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MaliVai "Mal" Washington (/mælɪˈvə/ mal-i-VEE)[citation needed] (born June 20, 1969) is an American former professional tennis player. He reached the men's singles final at Wimbledon in 1996, won four ATP titles and achieved a career-high singles ranking of world No. 11 in October 1992.

MaliVai Washington
MaliVai Washington at the 2010 US Open 01.jpg
Washington at the US Open, 2010
Country (sports) United States
ResidencePonte Vedra Beach, Florida
Born (1969-06-20) June 20, 1969 (age 50)
Glen Cove, New York
Height5 ft 11 in (1.80 m)
Turned pro1989
Retired1999
PlaysRight-handed (two-handed backhand)
Prize money$3,232,565
Singles
Career record254–184
Career titles4
Highest rankingNo. 11 (October 26, 1992)
Grand Slam Singles results
Australian OpenQF (1994)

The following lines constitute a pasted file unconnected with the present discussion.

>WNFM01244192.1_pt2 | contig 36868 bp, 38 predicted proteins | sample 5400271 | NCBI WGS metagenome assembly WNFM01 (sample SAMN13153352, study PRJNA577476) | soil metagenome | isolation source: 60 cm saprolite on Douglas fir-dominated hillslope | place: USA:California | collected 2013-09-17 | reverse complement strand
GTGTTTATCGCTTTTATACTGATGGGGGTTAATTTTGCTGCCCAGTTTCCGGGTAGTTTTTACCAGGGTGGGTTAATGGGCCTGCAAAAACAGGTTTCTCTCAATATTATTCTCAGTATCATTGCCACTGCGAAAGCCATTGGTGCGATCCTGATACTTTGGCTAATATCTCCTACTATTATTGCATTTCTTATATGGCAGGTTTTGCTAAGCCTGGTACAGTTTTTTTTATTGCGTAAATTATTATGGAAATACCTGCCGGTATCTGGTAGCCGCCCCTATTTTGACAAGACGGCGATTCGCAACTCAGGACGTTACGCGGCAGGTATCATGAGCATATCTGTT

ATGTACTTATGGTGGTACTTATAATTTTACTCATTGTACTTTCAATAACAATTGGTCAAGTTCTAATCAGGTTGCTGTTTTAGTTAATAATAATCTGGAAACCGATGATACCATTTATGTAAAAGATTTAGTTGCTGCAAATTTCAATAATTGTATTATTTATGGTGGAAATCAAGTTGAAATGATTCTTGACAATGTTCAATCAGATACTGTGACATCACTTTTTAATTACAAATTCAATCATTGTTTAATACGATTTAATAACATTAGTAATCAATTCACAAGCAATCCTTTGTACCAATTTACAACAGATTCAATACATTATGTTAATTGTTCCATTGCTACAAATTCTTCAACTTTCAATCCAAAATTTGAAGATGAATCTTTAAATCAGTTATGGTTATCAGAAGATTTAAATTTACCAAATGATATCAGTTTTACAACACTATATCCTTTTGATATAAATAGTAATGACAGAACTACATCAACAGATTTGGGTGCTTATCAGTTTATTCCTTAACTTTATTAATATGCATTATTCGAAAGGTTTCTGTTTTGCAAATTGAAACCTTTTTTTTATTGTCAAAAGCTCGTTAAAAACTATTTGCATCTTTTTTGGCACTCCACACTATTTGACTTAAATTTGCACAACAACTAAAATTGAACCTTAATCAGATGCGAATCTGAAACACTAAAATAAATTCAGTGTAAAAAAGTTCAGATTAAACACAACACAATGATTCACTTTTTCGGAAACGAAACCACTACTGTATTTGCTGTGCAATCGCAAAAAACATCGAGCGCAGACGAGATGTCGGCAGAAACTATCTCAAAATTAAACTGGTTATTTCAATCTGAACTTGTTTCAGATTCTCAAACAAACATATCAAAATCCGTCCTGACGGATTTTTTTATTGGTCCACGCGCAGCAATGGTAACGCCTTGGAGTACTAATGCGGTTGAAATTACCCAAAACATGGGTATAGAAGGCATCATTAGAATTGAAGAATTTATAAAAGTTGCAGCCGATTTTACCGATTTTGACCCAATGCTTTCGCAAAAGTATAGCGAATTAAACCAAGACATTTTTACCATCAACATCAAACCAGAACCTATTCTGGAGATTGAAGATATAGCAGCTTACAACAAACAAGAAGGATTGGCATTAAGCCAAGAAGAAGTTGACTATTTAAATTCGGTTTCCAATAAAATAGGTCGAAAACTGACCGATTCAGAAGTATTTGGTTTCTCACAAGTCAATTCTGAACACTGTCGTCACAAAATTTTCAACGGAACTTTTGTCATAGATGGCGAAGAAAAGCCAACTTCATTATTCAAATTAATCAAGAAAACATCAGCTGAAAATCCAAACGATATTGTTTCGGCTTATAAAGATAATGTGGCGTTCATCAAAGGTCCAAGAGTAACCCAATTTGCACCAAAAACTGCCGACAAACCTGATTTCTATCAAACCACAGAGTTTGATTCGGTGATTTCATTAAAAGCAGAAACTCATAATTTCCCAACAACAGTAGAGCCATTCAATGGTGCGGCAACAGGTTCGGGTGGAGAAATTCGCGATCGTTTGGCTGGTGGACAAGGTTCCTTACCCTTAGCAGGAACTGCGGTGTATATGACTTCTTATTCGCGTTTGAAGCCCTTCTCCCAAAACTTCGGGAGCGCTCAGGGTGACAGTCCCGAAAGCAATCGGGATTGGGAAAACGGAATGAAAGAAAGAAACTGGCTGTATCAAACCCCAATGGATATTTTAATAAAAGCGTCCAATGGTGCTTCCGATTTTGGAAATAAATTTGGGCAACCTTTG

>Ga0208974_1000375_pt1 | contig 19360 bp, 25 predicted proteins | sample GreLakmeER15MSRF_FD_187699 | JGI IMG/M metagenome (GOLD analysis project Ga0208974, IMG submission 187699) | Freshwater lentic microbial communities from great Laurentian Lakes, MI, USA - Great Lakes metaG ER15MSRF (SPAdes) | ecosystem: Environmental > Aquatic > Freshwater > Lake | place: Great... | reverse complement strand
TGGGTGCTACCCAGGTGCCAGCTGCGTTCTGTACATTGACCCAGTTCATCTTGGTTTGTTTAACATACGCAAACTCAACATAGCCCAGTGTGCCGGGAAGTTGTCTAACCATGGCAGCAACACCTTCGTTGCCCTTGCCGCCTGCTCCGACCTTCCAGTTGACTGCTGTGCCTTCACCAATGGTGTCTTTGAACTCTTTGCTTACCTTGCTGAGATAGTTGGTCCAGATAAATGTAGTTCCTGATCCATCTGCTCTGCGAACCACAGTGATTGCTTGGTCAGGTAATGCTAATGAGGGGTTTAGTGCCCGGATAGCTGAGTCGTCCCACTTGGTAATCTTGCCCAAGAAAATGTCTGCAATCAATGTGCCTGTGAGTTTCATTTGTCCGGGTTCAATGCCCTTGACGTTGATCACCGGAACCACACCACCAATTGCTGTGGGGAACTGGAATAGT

French Open4R (1993)
WimbledonF (1996)
US Open4R (1992)
Other tournaments
Grand Slam CupQF (1996)
Olympic GamesQF (1996)
Doubles
Career record27–44
Highest rankingNo. 172 (April 20, 1992)
Grand Slam Doubles results
US Open2R (1991)

FamilyEdit

Washington's younger sister, Mashona, is also an accomplished professional tennis player. She was a member of the 1992 U.S. National Team.[clarification needed] His younger brother, Mashiska, received All-America honors at Michigan State University, before joining the men's professional tour. MaliVai's older sister Michaela also played professionally.[1]

Amateur tennisEdit

As a high school senior, at Carman – Ainsworth High School in Flint Township, Washington was coached by former ATP Tour participant Victor Amaya. For two seasons, Washington played tennis for the University of Michigan and was the top ranked college player in the United States at the end of his sophomore season.[1]

Professional careerEdit